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Explanation of the Domain Name System and Windows Server 2008

written by: Steve Mallard•edited by: Ronda Bowen•updated: 7/4/2011

Domain Name System, also known as DNS, is a server system that use a hierarchal structure of named computers and network services. This allows the user friendly name to be mapped to a specific IP address. DNS service is a required fundamental service for Active Directory in the Enterprise

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    DNS Security

    Domain Name System also known as DNS is a server system that use a hierarchal structure of named computers and network services. This allows the user friendly name to be mapped to a specific IP address. DNS service is a required fundamental service for Active Directory in the Enterprise environment.

    With Windows Server 2008 beginning to be deployed, DNS plays a critical role in the Enterprise environment. This version of Microsoft’s server software now includes new security related enhancements. With security issues with DNS becoming more of an issue, these enhancements help make Windows Server 2008 more secure.

    Recent articles on DNS Cache Poisoning describe how the insertion of malicious DNS records into the cache of a target name-server can cause a hacker to spoof a response to the target server including an answer for the query. This ultimately causes the target name-server to insert additional records into the cache.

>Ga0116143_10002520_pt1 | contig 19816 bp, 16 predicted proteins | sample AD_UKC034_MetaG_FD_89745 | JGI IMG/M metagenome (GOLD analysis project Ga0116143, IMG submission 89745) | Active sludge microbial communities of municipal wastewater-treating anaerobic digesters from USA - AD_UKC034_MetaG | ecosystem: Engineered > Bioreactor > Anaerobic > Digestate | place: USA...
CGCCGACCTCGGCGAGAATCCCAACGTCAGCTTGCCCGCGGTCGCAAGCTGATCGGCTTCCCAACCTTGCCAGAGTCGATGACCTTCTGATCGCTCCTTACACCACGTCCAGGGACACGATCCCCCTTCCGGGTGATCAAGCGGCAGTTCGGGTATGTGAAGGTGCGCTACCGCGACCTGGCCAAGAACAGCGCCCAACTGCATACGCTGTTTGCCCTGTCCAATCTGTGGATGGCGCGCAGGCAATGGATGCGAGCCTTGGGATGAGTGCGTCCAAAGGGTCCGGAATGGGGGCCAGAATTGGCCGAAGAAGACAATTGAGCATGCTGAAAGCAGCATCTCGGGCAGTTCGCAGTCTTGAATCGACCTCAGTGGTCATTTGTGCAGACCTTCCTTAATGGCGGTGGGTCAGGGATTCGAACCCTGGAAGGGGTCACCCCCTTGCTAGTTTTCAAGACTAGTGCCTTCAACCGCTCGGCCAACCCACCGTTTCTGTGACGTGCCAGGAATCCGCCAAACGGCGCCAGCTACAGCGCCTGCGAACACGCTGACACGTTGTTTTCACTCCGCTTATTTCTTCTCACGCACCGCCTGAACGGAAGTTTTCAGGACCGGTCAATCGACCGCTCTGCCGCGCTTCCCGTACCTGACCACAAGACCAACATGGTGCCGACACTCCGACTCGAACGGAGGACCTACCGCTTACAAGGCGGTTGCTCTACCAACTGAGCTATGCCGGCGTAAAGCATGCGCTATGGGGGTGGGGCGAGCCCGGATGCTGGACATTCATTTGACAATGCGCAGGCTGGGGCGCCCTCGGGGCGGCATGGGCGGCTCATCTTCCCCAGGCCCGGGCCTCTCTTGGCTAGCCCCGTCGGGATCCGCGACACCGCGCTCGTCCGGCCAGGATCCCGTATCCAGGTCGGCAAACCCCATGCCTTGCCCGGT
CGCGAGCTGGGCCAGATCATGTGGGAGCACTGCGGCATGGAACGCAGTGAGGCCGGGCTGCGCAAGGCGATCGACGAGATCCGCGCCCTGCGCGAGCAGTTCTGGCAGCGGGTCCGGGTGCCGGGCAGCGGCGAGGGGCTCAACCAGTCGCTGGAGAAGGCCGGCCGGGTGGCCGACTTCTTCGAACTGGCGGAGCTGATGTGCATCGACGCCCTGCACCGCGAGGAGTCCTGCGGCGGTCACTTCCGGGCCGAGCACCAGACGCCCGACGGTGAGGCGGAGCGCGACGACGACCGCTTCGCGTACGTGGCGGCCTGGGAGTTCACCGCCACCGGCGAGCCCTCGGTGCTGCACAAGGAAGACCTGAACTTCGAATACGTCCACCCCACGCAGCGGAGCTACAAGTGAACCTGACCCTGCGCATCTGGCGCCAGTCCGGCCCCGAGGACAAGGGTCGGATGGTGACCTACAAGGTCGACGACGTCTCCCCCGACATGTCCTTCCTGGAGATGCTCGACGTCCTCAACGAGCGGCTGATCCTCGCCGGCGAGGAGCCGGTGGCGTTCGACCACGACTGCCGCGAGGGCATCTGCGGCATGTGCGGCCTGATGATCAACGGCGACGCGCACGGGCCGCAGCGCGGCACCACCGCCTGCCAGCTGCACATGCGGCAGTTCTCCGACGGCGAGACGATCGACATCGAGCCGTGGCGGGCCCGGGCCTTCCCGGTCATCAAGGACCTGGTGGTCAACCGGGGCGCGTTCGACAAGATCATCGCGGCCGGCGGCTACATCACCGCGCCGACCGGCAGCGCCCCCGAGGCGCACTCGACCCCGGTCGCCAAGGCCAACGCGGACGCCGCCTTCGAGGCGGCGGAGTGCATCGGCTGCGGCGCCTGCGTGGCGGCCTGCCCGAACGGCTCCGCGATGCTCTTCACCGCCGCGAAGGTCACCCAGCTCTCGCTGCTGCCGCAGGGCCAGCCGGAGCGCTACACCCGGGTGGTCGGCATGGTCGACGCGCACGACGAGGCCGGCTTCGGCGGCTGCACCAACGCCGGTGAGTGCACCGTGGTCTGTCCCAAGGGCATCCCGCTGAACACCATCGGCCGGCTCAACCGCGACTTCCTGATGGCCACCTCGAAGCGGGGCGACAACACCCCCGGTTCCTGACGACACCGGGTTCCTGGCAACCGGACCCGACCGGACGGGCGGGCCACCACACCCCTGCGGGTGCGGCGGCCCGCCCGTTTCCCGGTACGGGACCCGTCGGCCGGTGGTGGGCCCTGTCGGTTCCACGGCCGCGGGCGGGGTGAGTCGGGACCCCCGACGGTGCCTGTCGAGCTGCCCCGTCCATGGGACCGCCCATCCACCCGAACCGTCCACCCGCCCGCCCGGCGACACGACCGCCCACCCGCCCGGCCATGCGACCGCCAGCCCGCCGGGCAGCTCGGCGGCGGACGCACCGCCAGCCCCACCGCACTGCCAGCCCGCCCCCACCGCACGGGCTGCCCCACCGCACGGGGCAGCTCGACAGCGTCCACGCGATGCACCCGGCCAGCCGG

Windows Server 2008 has additional features that help prevent this poisoning when properly configured and patched.

    With Background Zone Loading, DNS servers can now use background loading to respond to client queries immediately after a full restart. Zones no longer have to be fully loaded before these aforesaid queries are answered. This in turn helps prevent denial-of-service attacks (also known as DoS attacks).

    This server also includes support for read only domain controllers known as RODCs. These RODC’s often lie outside of a corporate center or office can be replicated on Windows Server 2008.

    With all servers, hardening is critical. Hardening is taking all precautionary methods of making a server secure. An Administrator must be able to identify installed files, running services, patches and updates, firewall rules (ports and applications) and role dependencies for their server’s role in the enterprise. Each DNS server needs to also be checked for its role (external or internal) in the network. Separate servers need to be inside or outside of the firewall for optimal security. This is a critical strategic goal of server deployment and must be adhered to.

    By deploying a server (core only mode) and analyzing the role of an administrator’s server, this mode limits the amount of files needed for deployment while limiting services that are loaded. This form of minimal deployment assists in the security of Windows Server 2008 DNS servers. Often Information Technology professionals install DNS servers and forget about the critical maintenance and hardening that is required during and after deployment. DNS plays a critical role in Enterprise functionality and security and cannot be ignored or forgotten about.